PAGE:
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Tin Dipping Services for Hook Up Wire and Cable

We offer many types of wire and cable products with the option of tin dipping. We have wire cutting machines that capture the exact length of the wire along with the strip length on each end. We typically either semi-strip the insulation on each end or tin dip each end in solder to avoid strands from fraying during transit to the customer.

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Why Does Hook Up Wire Get Tin Dipped?

The cutting machine can leave a small piece of insulation on the wire as it’s processed. The alternative is to pull the insulation off each end completely, called a full strip. Typically, when wire is fully stripped it also gets tin dipped into solder so that the individual strands don’t end up being a mess when the customer receives them. Small gauge wire usually has about 7 copper strands inside the insulation that, when exposed, get tangled and messy. To avoid tangling, each wire is dipped in tin.

The Difference Between Tin Coated and Tin Dipped Wire

Three things comprise small hook up wire: copper, tin coating and insulation. Each 30 AWG copper strand is run through tin during the manufacturing process before getting wound together. When they dry, there are about 7 strands wound together before the insulation gets placed over them. When wound together, 7 strands equate to a total diameter of 22 AWG, 10 strands equates to 20 AWG and 16 strands equate to 18 AWG. A large-diameter piece of copper conducts more electricity than a smaller piece. Likewise, more strands wound together create a large wire which can conduct more electricity as well. Each of the copper strands is considered tin coated which is useful during the soldering process of end users. When soldering wires to a circuit board, the soldering iron heat will slightly melt the tin coating so that it adheres to the application more securely. It’s difficult to get the solder to adhere to bare copper without the added layer of tin.

On the other hand, tin-dipped wire is a second process completed after the wire is cut to length and each end has exposed copper strands. At this point, the strands are flimsy and need to be handled carefully. Sometimes it can be beneficial to use two fingers to twist the strands into a tightly organized piece immediately before dipping into tin. Once the wire is tin dipped all of the strands will stick together and become impossible to revert back to the flimsy individual strands. This process makes it easier to ship the product across the country to our customers.

tin dipping hookup wire services

Types of Solder Used to Tin Dip Wire

There are two basic types of tin used to stop individual strands from fraying: tin with lead and tin without lead. The words “solder” and “tin” are used interchangeably within this industry depending on how it’s being used. When using a soldering iron, it becomes common to call tin “solder” but when dipping wire into a tin pot, we say, “tin”. Be aware that despite these terms, some solder does use lead or a mixture of lead and tin together.

Flux is used to help adhere the solder to the wire. Flux prevents oxidation, which quickly forms on copper at high heats, and therefore helps adhere the tin to the copper strands smoothly. This is mostly used for the lead-free solder process because the lead doesn’t need the flux to adhere.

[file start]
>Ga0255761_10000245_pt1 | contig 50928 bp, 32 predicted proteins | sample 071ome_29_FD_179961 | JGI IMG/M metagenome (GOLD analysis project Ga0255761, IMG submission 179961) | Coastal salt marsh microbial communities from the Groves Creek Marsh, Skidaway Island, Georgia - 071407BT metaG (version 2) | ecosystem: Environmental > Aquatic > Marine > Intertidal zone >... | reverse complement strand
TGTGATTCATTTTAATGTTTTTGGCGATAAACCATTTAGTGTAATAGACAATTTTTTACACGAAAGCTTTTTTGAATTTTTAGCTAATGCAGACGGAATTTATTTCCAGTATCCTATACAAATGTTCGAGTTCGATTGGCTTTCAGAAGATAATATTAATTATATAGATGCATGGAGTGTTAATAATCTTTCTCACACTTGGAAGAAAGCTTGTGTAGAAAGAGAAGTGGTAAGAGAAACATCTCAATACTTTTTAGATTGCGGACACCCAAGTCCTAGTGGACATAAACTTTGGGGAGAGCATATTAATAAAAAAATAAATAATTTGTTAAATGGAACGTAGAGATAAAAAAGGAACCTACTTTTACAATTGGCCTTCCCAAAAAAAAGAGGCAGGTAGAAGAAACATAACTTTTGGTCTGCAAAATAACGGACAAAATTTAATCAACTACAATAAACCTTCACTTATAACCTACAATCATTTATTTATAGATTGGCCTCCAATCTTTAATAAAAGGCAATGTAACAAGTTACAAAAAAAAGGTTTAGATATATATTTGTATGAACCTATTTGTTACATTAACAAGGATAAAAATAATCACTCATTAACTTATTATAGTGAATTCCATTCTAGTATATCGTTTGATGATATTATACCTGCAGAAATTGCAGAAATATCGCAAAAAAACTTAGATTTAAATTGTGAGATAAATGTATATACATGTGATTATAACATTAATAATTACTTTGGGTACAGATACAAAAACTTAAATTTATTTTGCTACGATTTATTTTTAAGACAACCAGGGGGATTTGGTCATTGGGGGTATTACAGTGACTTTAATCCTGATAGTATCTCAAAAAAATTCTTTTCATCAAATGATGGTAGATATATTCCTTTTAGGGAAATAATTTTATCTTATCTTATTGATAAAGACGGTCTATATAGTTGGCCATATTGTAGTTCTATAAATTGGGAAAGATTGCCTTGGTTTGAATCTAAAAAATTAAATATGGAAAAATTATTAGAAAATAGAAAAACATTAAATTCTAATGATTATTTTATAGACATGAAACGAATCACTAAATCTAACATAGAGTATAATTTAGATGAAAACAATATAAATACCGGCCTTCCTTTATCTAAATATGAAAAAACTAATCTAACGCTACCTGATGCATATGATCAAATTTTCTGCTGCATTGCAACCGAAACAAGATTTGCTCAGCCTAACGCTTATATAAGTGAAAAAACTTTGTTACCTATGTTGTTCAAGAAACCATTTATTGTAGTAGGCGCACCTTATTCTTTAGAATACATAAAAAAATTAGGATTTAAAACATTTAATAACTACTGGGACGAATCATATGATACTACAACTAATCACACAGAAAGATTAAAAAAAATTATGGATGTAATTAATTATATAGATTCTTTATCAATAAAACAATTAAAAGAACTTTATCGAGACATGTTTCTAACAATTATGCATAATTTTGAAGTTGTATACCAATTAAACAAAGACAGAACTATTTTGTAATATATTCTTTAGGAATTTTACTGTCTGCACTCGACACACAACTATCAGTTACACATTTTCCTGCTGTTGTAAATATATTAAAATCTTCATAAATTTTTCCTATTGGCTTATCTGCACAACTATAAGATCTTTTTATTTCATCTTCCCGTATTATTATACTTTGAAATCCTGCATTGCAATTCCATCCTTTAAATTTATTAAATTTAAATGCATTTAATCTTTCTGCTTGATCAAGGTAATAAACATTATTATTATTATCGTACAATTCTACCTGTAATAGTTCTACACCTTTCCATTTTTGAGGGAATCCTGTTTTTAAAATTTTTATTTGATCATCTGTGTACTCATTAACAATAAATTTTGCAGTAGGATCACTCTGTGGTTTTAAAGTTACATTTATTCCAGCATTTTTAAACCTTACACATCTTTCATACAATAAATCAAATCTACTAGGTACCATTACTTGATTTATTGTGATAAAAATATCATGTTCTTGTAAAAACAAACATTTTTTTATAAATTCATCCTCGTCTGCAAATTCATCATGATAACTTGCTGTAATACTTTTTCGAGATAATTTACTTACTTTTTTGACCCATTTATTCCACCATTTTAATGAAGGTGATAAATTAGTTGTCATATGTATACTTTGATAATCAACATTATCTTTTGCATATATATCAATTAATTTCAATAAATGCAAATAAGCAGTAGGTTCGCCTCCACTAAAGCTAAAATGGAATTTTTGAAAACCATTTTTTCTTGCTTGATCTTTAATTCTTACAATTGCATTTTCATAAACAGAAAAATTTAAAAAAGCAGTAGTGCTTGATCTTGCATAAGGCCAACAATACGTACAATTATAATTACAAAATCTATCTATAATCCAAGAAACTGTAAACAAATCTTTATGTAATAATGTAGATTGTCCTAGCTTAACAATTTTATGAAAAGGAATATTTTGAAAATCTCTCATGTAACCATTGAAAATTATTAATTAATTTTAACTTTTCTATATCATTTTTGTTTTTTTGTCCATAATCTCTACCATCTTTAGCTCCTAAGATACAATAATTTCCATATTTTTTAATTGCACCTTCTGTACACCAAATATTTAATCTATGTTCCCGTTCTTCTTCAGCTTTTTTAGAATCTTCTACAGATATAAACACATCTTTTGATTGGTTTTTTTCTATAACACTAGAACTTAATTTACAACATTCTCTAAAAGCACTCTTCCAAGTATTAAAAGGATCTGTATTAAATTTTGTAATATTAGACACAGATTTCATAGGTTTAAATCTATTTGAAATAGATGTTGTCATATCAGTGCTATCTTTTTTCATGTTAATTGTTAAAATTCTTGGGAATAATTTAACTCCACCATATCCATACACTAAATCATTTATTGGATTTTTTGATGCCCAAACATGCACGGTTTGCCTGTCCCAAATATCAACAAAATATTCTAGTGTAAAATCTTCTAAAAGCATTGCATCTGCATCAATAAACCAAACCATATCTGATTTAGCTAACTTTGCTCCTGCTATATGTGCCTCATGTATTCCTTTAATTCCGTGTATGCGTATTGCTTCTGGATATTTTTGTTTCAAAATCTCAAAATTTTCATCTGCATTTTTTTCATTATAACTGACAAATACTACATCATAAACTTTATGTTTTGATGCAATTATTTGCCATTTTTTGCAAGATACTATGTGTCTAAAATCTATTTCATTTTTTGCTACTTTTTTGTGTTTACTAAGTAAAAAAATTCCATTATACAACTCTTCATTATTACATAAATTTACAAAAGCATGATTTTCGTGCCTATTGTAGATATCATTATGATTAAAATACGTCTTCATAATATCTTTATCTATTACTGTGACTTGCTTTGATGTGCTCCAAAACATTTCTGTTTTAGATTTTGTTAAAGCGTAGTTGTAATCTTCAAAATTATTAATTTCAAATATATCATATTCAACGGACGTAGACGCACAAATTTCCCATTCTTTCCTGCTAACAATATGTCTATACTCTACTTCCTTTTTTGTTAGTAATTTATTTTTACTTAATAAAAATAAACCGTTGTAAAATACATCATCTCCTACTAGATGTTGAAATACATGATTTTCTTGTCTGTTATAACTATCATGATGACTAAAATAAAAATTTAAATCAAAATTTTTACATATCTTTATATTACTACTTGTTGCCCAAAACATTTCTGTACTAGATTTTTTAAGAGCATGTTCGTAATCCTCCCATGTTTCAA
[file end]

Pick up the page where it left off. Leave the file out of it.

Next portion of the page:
Types of Wire That Get Tin Dipped

Types of hook up wire are classified by their insulation, voltage, temperature, and approvals. Common classifications are UL1007, UL1015, Type E, Type EE, PVC, PTFE and Irradiated. Some are more expensive than others and some types of insulation are much thicker for added protection. However, 18 AWG wire is always the same diameter whether it is one solid strand (less flexible) or multiple strands wound together to form the same diameter (16 strands of 30 AWG). The smaller strands add flexibility and still conduct the same amount of electricity.

Therefore, the type of wire isn’t as important as the copper strands, which rarely change other than the two main versions; solid and stranded. The commonality is that 90% of the wire is already coated with tin underneath the insulation before cutting the wire and tin dipping it. First, the individual strands are coated without sticking together, then the group of strands is dipped so that they all stick together as one.

Types of Cable That Get Tin Dipped

Similarly, electronic cables come in various shapes and sizes but the copper strands remain the same. Without the concern for neatness and added protection, there’s little need for the overall jacket to cover the individual wires. When the wires are designed to resist 105C and 300 volts, the jacket is made the same way. In order to connect each of the wires to an application, the jacket needs to be removed a few inches from each side, whereby exposing the insulation of the conductors to the same heat and voltage level as the outer jacket. That’s why they are typically the same.

That brings us back to the same spot. The added insulation and jacket don’t change the fact that beneath it all remain individual strands of copper that could fray during transit. Common types of electronic cables are fire alarm cables (shielded and unshielded), PVC (shielded and unshielded), PTFE, STJ and FEP high temperature (shielded and unshielded). Some companies cut electronic cables to 5 feet, remove the jacket of each end by 3 inches, remove the insulation from each conductor on each end 1 inch, then tin dip each group of strands. The image above shows the entire process before the tin dipping stage. As you can see, the little pieces of insulation are about to be removed and immediately dipped into tin so that they remain a clean, solid conductor of electricity that can be connected to various applications easily.

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